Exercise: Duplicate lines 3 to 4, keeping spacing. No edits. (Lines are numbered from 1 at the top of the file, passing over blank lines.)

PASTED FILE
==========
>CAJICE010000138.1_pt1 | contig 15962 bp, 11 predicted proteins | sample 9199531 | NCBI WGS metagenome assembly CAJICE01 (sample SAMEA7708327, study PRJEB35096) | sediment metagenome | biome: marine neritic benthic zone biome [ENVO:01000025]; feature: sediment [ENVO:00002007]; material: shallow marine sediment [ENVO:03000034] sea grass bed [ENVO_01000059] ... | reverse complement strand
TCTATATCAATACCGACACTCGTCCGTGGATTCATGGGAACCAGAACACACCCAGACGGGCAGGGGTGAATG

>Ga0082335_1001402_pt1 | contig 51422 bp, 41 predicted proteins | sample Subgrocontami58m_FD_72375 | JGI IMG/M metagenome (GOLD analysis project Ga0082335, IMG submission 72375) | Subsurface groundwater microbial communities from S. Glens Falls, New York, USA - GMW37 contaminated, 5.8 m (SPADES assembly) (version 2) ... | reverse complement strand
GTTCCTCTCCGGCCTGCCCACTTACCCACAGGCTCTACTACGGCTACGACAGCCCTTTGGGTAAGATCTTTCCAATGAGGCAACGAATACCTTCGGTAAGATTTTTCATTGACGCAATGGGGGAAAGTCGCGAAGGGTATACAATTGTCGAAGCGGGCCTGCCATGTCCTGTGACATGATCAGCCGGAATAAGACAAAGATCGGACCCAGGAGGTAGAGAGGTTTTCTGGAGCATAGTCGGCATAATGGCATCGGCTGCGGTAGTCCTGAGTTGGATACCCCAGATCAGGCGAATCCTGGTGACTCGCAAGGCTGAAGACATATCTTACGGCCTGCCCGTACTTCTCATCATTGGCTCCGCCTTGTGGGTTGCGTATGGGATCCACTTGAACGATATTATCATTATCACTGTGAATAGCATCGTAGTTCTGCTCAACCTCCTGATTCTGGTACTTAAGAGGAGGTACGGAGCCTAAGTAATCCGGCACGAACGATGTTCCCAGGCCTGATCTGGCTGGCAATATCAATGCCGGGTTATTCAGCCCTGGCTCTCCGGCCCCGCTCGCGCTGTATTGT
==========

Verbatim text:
>Ga0082335_1001402_pt1 | contig 51422 bp, 41 predicted proteins | sample Subgrocontami58m_FD_72375 | JGI IMG/M metagenome (GOLD analysis project Ga0082335, IMG submission 72375) | Subsurface groundwater microbial communities from S. Glens Falls, New York, USA - GMW37 contaminated, 5.8 m (SPADES assembly) (version 2) ... | reverse complement strand
GTTCCTCTCCGGCCTGCCCACTTACCCACAGGCTCTACTACGGCTACGACAGCCCTTTGGGTAAGATCTTTCCAATGAGGCAACGAATACCTTCGGTAAGATTTTTCATTGACGCAATGGGGGAAAGTCGCGAAGGGTATACAATTGTCGAAGCGGGCCTGCCATGTCCTGTGACATGATCAGCCGGAATAAGACAAAGATCGGACCCAGGAGGTAGAGAGGTTTTCTGGAGCATAGTCGGCATAATGGCATCGGCTGCGGTAGTCCTGAGTTGGATACCCCAGATCAGGCGAATCCTGGTGACTCGCAAGGCTGAAGACATATCTTACGGCCTGCCCGTACTTCTCATCATTGGCTCCGCCTTGTGGGTTGCGTATGGGATCCACTTGAACGATATTATCATTATCACTGTGAATAGCATCGTAGTTCTGCTCAACCTCCTGATTCTGGTACTTAAGAGGAGGTACGGAGCCTAAGTAATCCGGCACGAACGATGTTCCCAGGCCTGATCTGGCTGGCAATATCAATGCCGGGTTATTCAGCCCTGGCTCTCCGGCCCCGCTCGCGCTGTATTGT